A FEW years ago, the then headteacher of the school where I used to work called me into his office. He was usually a fan of my TES Scotland column but this time he was concerned about something I had written in my latest piece.
In it I had identified our school. He was quite happy with what I had said but pointed out that I would have to be careful from now on. It made no difference to what I wrote because I was pretty positive about the place, though when I moved a few years ago I decided that I would not reveal the name of my new location. (In the period between blowing my cover and transferring, I sent all the negative stuff to John L Mitchell for use in his School Diary).
Today I'm going to be critical of an aspect of my last job and I feel I can get away with it because it doesn't apply to where I am now, and it didn't apply to my old school by the time I left.
I'm talking about PSD courses. For no other reason than that it fitted my timetable, I used to be given 30 pupils, an A4 course outline and a pile of books and was left to get on with it. "Discuss bullying, then do pages 1-3." Aye, right.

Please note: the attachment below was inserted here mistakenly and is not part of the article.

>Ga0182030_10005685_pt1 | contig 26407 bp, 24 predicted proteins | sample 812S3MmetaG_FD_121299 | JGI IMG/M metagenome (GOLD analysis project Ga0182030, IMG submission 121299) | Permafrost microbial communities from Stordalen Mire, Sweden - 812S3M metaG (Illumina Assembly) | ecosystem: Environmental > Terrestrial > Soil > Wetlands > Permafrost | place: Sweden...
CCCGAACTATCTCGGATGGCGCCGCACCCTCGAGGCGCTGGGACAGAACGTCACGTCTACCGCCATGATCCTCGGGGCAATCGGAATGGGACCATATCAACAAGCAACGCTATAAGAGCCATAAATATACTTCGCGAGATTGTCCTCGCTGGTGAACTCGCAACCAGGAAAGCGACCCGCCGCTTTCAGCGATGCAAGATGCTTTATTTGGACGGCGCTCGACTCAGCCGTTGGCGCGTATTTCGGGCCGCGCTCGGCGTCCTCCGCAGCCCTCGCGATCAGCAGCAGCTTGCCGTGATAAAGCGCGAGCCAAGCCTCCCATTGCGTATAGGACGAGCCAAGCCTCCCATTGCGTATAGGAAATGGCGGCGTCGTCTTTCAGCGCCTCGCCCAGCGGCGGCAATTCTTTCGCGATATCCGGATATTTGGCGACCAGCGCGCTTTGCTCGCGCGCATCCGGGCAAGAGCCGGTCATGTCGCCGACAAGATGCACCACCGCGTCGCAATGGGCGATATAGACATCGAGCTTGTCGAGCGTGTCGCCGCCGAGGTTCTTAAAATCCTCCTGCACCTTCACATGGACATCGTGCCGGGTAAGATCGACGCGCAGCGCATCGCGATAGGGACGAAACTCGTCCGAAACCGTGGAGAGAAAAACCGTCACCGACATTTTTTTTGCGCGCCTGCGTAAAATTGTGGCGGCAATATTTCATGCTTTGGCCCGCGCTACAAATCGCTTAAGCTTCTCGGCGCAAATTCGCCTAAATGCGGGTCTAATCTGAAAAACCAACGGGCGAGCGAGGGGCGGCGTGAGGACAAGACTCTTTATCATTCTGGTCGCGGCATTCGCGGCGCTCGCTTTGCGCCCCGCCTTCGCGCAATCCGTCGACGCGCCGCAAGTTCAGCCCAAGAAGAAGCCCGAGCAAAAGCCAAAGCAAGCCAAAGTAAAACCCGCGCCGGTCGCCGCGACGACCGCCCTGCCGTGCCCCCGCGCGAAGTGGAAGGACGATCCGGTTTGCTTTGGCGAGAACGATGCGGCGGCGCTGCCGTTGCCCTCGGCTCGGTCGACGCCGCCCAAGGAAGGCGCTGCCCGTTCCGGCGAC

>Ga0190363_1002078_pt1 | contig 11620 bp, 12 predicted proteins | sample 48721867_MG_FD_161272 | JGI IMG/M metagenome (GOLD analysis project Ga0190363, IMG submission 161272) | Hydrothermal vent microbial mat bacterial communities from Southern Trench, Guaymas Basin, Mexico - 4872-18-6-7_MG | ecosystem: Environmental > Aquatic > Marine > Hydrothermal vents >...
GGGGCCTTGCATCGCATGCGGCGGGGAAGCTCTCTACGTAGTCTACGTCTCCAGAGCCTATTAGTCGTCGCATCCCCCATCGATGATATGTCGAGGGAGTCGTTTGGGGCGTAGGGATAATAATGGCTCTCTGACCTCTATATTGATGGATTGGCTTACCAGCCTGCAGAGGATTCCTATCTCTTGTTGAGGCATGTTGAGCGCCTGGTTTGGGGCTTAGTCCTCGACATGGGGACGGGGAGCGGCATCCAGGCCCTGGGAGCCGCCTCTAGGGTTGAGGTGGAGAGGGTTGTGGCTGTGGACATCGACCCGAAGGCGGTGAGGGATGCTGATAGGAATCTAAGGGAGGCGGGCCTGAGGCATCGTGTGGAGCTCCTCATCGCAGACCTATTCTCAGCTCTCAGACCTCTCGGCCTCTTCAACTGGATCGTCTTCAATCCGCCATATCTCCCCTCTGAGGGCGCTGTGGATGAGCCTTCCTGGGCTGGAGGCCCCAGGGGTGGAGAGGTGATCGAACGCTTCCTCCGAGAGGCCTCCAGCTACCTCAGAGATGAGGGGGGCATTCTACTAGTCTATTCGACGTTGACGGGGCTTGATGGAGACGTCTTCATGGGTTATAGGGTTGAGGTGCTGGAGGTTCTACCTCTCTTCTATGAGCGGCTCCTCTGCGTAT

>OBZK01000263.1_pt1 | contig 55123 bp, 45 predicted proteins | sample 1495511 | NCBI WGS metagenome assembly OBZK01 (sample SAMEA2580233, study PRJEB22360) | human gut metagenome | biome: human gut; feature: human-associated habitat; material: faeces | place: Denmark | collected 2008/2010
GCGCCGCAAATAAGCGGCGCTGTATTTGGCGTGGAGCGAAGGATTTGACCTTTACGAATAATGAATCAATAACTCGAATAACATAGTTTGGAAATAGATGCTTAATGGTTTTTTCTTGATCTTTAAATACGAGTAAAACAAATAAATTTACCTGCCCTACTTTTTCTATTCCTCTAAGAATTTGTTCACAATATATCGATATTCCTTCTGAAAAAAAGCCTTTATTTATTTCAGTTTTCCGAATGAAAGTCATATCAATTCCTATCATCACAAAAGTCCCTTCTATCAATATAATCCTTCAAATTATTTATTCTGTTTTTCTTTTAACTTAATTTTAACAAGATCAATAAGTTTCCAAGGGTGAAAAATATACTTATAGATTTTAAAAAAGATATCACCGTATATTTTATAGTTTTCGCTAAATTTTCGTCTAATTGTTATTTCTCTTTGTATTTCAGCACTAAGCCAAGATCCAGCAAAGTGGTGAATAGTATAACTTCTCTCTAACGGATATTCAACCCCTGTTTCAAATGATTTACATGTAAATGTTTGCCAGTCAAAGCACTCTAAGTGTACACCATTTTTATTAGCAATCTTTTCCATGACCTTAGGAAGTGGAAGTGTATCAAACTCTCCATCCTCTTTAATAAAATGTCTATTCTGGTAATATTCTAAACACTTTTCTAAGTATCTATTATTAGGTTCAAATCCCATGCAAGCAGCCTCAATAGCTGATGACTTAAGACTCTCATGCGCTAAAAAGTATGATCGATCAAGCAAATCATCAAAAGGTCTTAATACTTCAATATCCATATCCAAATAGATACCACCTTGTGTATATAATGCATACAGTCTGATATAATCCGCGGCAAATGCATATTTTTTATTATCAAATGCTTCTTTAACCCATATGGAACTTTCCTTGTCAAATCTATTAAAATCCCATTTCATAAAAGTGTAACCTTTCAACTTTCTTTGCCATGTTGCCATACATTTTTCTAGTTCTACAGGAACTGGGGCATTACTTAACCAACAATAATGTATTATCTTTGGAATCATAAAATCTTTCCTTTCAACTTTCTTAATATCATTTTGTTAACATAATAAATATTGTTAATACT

Had I been given a small group of pupils with whom I had built up some sort of a relationship, and a handful of starter worksheets, I might have had some chance of leading a meaningful discussion. I might even have made it last long enough to make up for the fact that the book work could be completed by the average chimp in two minutes, including a one-minute banana break.
There wasn't a single episode of the old half-hour long Bill that wouldn't have been more relevant to social education. Things changed when a pal introduced a new course to be presented to small classes of pupils, known to their PSD teachers through registration since S1. He provided training for staff and proper resources.
The only people to complain were a few of the principal teachers. They had been exempt from social education under the old system but were brought on board under the new regime in order to facilitate the aforementioned reduction in class sizes.
Sadly, if anecdotal evidence is to be believed, the old way of doing PSD appears alive and unwell in other schools. Should I ever find myself trapped in one of these establishments I will continue not to foul my own doorstep.
But John might get a bit more material for his Morris Simpson column.
Gregor Steele's favourite PSD lesson involved throwing balls in a bucket.